The main disadvantage of gas guns with automag or electronic mechanisms is that they consume a lot of gas. A full tank of gas will not last as long as a mechanical paintball gun that has springload capabilities.
How To Choose A Paintball Hopper
There are several things to consider when choosing a paintball hopper. They include:
- The level of competition you intend to play.
- Making sure that the hopper fits your gun.
- How many paintballs it holds
- The weight of the hopper
- Hopper Size
- Comfortable to use
- Matching the rate of fire you want
- A good warranty
- An affordable price
Level of Competition
The level of paintball game competition you intend to play is an important priority when choosing the proper hopper. Obviously, it will affect the cost of the hopper, and it will help determine how many paintballs you want to shoot in a minute.
The Hopper Needs To Fit Your Gun
Most hoppers will fit most paintball guns. However, some guns on the market may not be compatible with your hopper. Many paintball players suggest that you confer with the company that manufactured the gun you use and ask them if the hopper you are considering will fit your gun.
How Many Paintballs It Will Hold
If you are looking for a hopper that’s designed to hold a lot of paintballs, then select one that can accommodate no less than 100 paintballs. This will ensure that you don’t have to stop to reload your gun with more paintballs.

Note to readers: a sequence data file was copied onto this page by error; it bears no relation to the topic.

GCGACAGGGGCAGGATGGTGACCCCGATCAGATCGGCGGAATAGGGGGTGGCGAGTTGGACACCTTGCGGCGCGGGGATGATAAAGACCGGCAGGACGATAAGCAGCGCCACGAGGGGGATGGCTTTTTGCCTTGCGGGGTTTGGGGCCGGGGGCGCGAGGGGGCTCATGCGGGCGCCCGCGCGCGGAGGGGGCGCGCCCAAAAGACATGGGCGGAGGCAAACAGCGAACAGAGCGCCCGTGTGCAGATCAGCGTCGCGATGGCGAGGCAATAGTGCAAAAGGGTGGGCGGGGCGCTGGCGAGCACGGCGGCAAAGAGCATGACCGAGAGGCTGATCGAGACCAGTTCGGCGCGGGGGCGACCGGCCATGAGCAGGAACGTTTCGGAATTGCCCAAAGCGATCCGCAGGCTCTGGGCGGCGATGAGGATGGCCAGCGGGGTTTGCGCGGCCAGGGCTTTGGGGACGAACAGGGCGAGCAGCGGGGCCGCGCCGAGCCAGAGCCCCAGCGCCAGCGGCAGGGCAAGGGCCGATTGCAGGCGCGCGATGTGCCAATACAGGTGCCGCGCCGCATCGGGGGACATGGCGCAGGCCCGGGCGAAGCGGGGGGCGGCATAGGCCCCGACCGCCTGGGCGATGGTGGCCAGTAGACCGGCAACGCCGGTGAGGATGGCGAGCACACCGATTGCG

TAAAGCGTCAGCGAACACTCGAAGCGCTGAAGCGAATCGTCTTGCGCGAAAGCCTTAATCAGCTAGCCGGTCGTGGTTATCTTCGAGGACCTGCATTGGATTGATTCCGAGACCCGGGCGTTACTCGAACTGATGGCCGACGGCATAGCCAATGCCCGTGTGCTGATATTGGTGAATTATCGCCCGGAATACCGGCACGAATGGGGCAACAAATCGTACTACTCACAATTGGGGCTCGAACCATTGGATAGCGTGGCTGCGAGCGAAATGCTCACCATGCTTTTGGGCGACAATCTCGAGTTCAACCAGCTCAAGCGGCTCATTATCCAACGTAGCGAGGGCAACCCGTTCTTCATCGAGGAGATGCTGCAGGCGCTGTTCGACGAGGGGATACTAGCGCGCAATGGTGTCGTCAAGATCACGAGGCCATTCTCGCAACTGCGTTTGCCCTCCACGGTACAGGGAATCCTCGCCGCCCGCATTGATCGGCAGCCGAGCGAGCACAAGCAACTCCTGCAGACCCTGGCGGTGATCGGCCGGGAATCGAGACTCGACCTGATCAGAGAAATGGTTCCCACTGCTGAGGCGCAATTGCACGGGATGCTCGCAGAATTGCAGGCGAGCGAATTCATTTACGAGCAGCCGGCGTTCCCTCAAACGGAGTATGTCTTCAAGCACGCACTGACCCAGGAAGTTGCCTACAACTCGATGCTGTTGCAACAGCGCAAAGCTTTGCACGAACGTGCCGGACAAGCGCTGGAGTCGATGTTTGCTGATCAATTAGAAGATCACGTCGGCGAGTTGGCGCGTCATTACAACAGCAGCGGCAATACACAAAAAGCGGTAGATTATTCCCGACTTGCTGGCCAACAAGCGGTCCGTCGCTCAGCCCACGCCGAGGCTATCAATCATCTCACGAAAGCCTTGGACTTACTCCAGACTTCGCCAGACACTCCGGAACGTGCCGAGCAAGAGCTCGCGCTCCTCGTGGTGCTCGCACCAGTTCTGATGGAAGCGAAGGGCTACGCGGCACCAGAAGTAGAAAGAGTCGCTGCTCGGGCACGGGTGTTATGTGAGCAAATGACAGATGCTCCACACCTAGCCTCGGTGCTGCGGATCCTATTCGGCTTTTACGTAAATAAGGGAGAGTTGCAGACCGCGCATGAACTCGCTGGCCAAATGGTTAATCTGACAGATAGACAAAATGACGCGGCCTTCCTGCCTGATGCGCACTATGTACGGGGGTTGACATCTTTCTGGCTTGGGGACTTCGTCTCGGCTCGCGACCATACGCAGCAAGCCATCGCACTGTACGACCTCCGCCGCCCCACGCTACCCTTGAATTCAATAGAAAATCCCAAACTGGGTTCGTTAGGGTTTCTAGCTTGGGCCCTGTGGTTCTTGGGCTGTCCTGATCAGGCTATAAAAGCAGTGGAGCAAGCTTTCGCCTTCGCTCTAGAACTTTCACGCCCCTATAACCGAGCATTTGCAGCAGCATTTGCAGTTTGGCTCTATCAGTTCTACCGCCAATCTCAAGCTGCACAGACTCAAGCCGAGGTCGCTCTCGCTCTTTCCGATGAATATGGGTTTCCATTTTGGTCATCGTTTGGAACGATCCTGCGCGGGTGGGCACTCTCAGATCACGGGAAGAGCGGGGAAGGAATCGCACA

It’s recommended that a high-end hopper should hold up to 200 paintballs.
The Weight Of The Hopper
You don’t want a hopper that is too heavy, as that will affect how comfortable it is for you to use the gun. You should want a hopper that is lightweight and durable to assure that you won’t get too tired lugging the gun around. Many suggest that the hopper should not weigh more than two or so pounds.
The Hopper Size
A beginner in paintball should want a hopper that holds a minimum of 50 paintballs. Players with more experience who play at a higher skill level than beginners will want a hopper that holds at least 100 paintballs. This assures that you can continue to shoot while your opponents have to reload.
The appearance of your gun is more important to some and not to others. If it’s important to you, then select a hopper that matches the color and design of the gun you’re using.
Comfortable To Use
The gun with the hopper integrated within it should be comfortable for you to use and carry. Remember that you’re in a competition that will require you to do a lot of running, squatting down behind shrubs, trees, or other obstacles or even hitting the dirt. And most important of all, the gun must fit your style of shooting.
Rate Of Fire
Depending on the skill level of competition, you want a gun with a hopper that will provide the rate of fire that beats your opponent. A hopper that falls into the midrange or high-end range is probably your best choice.
If you are a serious paintball player, then you may play the game in just about any weather condition. You need a durable hopper that is able to withstand the rays of the sun so the color won’t fade and is made of tough material to assure it will last for a long time.
A Good Warranty
If you plan on using the hopper frequently, it’s smart to get it covered by a good warranty. Don’t select a hopper that doesn’t offer at least a 30-day or better warranty.
An Affordable Price
The amount of money you are willing to spend on a hopper depends on how enthusiastic you are about the game.
Obviously, if you have no interest, then any price is too much. However, if you are a paintball game fanatic, then you’ll probably be more willing to spend more money on a better hopper.
While some brands might mark up their products unreasonably, the general rule of thumb with paintball hoppers is that the more money you are willing to spend, the better the hopper.
So before you even get to the point where you’re ready to select a hopper, consider how much you can spend. Your budget needs to be a major consideration.